Several installments in these pages over the past few months have been presenting an examination of
conscience. They can be found in the archives of this website. I encourage you to print these
articles out and refer to them for helping you make a good confession.
My reference is a booklet entitled: "A Contemporary Adult Guide to
Conscience for the Sacrament of Confession" by Father Richard J. Rego.
Today, let us consider the Tenth Commandment: “Thou shall not covet thy
To “covet” means to desire inordinately. It certainly is not wrong to
desire things that we are permitted to have. We all need food, shelter, and clothes. However, to
desire anything that we are not
morally permitted to have or to desire anything to the point that we would be
willing to sin in order to
secure it, is sinful and can often be mortally sinful and we must confess
these before going to receive Our
Lord in Holy Communion.
The Catechism of the Catholic Church reads: "The sensitive appetite
leads us to desire pleasant things we do not have, e.g., the desire to eat when we are hungry or to warm
ourselves when we are cold. These desires are good in themselves; but often they exceed the
limits of reason and drive us to
covet unjustly what is not ours and belongs to another or is owed to him."
"The Tenth Commandment forbids greed and the desire to amass earthly goods
without limit. It forbids avarice arising from a passion for riches and their their attendant
power. It also forbids the desire
to commit injustice by harming our neighbor in his temporal goods."
To desire what someone has as long as one can obtain it by just means is
not a sin. For example,
if your neighbor has a new car and you would very much like to have one like
it, and you can afford to
purchase one, you have not sinned. However, if you desire your neighbor’s
car to the point that you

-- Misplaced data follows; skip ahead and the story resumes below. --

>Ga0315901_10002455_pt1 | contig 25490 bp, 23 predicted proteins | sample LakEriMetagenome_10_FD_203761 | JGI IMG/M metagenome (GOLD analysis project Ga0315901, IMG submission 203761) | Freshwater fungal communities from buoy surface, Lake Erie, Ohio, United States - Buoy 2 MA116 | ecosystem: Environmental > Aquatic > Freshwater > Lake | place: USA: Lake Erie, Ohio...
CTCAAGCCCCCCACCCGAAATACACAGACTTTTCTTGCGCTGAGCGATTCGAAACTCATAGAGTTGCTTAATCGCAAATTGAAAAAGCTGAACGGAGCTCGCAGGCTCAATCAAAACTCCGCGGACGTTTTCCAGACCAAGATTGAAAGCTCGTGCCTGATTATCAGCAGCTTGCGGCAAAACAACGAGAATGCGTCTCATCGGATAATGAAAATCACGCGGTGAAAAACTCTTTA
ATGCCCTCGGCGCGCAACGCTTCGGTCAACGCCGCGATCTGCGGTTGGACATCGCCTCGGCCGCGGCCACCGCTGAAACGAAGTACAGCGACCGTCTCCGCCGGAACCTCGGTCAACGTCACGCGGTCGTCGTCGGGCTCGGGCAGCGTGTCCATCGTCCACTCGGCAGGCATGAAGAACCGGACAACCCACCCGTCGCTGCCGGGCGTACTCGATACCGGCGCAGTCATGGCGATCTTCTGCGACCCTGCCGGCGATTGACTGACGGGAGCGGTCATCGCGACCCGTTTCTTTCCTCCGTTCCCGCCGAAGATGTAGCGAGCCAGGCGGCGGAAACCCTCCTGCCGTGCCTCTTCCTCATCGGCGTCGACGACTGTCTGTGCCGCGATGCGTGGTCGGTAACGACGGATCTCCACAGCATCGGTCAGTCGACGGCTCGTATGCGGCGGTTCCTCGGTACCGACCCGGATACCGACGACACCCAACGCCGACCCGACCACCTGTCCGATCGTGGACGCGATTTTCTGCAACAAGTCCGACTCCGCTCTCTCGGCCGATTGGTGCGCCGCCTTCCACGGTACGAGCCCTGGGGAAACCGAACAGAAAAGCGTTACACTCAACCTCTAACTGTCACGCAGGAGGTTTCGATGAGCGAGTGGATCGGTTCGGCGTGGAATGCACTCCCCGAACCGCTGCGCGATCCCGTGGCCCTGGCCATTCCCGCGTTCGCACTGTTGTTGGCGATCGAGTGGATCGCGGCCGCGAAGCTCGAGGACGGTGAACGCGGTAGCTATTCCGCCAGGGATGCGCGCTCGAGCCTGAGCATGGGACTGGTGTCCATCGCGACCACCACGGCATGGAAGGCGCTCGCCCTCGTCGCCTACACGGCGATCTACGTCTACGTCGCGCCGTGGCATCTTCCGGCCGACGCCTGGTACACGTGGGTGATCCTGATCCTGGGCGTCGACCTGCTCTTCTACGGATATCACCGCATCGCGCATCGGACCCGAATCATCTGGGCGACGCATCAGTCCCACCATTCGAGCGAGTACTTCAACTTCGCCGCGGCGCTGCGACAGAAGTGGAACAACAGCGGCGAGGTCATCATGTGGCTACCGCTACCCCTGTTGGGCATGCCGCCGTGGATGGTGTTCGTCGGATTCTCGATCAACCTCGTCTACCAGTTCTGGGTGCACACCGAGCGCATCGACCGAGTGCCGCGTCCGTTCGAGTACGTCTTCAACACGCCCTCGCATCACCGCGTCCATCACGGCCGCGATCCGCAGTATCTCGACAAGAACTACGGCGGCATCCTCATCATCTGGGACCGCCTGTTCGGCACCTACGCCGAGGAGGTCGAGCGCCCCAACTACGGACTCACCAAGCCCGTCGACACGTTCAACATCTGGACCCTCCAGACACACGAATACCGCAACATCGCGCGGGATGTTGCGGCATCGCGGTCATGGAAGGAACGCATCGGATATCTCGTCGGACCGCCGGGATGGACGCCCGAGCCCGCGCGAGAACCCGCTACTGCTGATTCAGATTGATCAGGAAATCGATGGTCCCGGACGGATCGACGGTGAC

would steal it, if you could, or destroy it because you can’t have it, you
have sinned in a grave way and
must confess this before receiving Our Lord in the Holy Eucharist.
"The Tenth Commandment forbids envy which is a “sadness at the sight of
another’s goods and the immoderate desire to acquire them for oneself, even unjustly. When it wishes
grave harm to a neighbor it
is a mortal sin." So reads the Cathecism of the Catholic Church. (Paragraph
St. Augustine considered envy a diabolical sin. He said: “From envy are
born hatred, detraction, calumny, joy caused by the misfortune of a neighbor, and displeasure caused
by his prosperity.”
The Catechism of the Catholic Church points out other examples of sins
against the Tenth Commandment. "...merchants who desire scarcity and rising prices, who cannot
bear not to be the only ones buying and selling so that they themselves can sell more dearly and buy
more cheaply; those who hope that their peers will be impoverished, in order to realize a profit
either by selling to them or buying from them... physicians who wish disease to spread; lawyers who are eager for
many important cases and trials." (Paragraph 2537)
So, dear reader, we conclude a good, though not totally COMPLETE study and
examination of the Ten Commandments. One would have to write 10 times as much on each Commandment
to do more justice to each one, but you have been given a fair amount.
Here is hoping that these pages will assist you in helping you prepare
for a good confession this
Lent so that the upcoming Easter will be the happiest yet for you.
God bless you!